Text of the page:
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Albert Camus and the Critique of Violence
Professor David Ohana teaches European history at the Ben-Gurion University of the Negev, Israel. He was a visiting fellow at The Sorbonne, Harvard, and Berkeley as well as the first academic director of the Forum for Mediterranean Cultures at the Van Leer Jerusalem Institute. His many books include: The Origins of Israeli Mythology (Cambridge, 2014), Israel and Its Mediterranean Identity (Palgrave Macmillan, 2011), Modernism and Zionism (Palgrave Macmillan, 2012), Political Theologies in the Holy Land: Israeli Messianism and its Critics (Routledge, 2009), and most recently, The Nihilist Order: The Intellectual Roots of Totalitarianism (SAP 2016).
The temptation to resort to violence runs like a thread through Albert Camus' works, and can be viewed as an additional key to understanding his literary productions and philosophical writings. His short life and intellectual attitudes were almost all connected with brutality and cruel circumstance. At the age of one he lost his father, who was killed as a soldier of the French army at the outbreak of the First World War. He passed his childhood and youth in colonial Algeria, no doubt experiencing degrees of inhumanity of that difficult period; and in his first years in conquered France he was editor of an underground newspaper that opposed the Nazi occupation. In the years following the Liberation, he denounced the Bolshevist tyranny and was witness to the "dirty war" between the land of his birth and his country of living, France.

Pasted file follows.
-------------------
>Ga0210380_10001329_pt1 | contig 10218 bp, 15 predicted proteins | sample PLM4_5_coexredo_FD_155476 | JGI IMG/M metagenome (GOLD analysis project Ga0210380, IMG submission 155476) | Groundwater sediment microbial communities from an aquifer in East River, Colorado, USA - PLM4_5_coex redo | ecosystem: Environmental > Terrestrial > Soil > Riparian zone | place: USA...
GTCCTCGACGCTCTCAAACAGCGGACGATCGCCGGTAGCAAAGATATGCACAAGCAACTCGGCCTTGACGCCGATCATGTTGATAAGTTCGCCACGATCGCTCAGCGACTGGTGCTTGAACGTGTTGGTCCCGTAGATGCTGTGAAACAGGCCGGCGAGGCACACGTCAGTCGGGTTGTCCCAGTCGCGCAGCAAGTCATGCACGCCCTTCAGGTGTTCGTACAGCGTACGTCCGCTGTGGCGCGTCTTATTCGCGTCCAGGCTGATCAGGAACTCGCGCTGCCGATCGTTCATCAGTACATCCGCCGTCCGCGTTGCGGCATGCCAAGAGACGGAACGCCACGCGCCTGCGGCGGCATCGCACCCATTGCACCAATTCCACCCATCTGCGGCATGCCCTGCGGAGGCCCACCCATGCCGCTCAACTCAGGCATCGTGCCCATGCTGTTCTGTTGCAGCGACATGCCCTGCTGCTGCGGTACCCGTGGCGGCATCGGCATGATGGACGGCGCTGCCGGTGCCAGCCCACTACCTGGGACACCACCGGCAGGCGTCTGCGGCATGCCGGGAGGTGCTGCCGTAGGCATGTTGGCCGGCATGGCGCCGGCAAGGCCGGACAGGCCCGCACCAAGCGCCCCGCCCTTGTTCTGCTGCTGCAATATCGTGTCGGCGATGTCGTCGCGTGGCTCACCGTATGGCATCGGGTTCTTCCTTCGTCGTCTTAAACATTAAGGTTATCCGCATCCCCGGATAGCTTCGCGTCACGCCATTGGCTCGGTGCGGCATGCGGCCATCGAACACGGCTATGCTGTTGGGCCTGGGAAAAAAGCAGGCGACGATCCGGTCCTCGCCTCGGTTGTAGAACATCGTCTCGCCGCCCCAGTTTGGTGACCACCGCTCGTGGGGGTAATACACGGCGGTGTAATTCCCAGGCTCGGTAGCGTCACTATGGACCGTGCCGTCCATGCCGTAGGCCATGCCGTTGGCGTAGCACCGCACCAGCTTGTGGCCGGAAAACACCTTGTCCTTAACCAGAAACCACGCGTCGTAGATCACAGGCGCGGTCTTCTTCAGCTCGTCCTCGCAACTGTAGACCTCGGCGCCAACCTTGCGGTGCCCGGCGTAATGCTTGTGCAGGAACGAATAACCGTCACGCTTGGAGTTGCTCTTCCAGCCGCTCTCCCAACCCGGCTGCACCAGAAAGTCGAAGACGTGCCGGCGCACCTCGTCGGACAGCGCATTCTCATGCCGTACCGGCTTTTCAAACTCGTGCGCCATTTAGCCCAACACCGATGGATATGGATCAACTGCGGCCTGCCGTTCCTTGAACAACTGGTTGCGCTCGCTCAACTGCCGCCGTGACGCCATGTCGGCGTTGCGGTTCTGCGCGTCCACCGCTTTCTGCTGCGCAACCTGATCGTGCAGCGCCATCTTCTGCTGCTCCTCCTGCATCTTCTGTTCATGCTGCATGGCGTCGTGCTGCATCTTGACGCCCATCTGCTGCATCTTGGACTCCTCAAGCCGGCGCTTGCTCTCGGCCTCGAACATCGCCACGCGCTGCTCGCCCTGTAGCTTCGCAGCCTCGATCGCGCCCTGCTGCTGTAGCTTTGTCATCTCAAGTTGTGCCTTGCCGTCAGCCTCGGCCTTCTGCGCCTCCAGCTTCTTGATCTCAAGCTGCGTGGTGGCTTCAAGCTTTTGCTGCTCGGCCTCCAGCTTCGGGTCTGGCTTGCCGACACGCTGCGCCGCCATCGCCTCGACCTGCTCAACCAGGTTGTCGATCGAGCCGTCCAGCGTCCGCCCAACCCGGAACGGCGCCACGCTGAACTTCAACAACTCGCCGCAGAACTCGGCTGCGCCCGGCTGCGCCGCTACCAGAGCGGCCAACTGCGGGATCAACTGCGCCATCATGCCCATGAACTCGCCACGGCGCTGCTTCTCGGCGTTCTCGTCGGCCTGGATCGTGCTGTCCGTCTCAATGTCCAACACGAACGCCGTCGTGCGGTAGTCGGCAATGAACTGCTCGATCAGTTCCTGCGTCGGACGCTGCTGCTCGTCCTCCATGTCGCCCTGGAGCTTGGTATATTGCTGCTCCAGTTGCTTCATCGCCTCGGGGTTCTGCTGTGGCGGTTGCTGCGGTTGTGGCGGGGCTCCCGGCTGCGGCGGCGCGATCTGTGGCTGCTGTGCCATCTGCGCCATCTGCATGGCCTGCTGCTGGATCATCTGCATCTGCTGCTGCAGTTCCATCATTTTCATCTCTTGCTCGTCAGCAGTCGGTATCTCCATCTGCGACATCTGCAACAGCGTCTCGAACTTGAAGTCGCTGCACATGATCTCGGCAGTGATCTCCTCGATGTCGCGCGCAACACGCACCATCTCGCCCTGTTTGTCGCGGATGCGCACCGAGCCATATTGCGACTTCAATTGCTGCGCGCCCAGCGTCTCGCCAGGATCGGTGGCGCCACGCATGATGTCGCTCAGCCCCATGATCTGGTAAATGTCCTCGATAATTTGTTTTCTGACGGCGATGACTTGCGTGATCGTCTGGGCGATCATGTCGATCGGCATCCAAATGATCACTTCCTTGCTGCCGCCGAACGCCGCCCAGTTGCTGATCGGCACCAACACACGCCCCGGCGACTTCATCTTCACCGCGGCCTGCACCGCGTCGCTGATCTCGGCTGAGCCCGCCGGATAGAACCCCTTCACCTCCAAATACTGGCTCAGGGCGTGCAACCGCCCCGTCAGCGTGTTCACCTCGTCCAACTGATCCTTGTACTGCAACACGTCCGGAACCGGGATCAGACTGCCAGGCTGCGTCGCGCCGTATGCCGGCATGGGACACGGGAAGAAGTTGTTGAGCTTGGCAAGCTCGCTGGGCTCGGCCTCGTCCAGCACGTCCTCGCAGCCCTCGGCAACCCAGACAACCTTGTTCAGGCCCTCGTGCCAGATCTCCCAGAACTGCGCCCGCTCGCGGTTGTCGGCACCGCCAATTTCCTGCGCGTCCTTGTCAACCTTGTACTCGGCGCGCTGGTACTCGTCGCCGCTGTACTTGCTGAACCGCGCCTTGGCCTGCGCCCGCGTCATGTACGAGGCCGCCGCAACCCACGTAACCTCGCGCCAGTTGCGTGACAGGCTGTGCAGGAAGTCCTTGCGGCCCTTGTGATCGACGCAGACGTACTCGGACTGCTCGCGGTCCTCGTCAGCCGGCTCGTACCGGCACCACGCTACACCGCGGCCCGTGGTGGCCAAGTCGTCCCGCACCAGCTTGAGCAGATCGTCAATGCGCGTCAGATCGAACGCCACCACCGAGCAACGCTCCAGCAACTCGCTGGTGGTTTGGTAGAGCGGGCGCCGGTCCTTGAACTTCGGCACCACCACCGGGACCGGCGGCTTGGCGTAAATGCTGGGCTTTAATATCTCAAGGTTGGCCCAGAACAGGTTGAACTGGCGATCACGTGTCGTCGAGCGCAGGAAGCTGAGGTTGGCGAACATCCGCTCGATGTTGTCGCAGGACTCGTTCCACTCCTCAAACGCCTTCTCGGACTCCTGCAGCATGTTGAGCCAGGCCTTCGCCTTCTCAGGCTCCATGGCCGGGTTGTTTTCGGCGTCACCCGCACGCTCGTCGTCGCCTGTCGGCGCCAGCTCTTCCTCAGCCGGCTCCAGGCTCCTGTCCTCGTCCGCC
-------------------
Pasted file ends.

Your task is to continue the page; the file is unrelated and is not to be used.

Camus' preoccupation with violence was expressed in all facets of his work – as a philosopher, as a political thinker, as an author, as a man of the theatre, as a journalist, as an intellectual, and especially as a man doomed to live in an absurd world of hangmen and victims, binders and bound, sacrificers and sacrificed, crucifiers and crucified.
Three main metaphors of western culture can assist in understanding Camus’ thinking about violence: the bound Prometheus, a hero of Greek mythology; the sacrifice of Isaac, one of the chief dramas of Jewish monotheism; and the crucifixion of Jesus, the founding event of Christianity. The bound, the sacrificed and the crucified represent three perspectives through which David Ohana examines the place of ideological violence and its limits in the works of Albert Camus.
|Paperback Price:||£19.95 / $29.95|
|Release Date:||December 2016|
|Page Extent / Format:||200 pp. / 229 x 152 mm|
Son of the Mediterranean
French writer and philosopher Camus (1913–60) spent his whole short life in the midst of violence, says Ohana, from the death of his father, a French soldier, during World War I, through his childhood in colonial Algeria, his political activism in Nazi occupied France, and the dirty war between France and Algeria. Three metaphors of Western culture can assist in understanding Camus’ thinking about violence, he says. They are the bound Prometheus, a hero of Greek mythology; the sacrifice of Isaac, one of the chief dramas of Jewish monotheism; and the crucifixion of Jesus, the founding event of Christianity.
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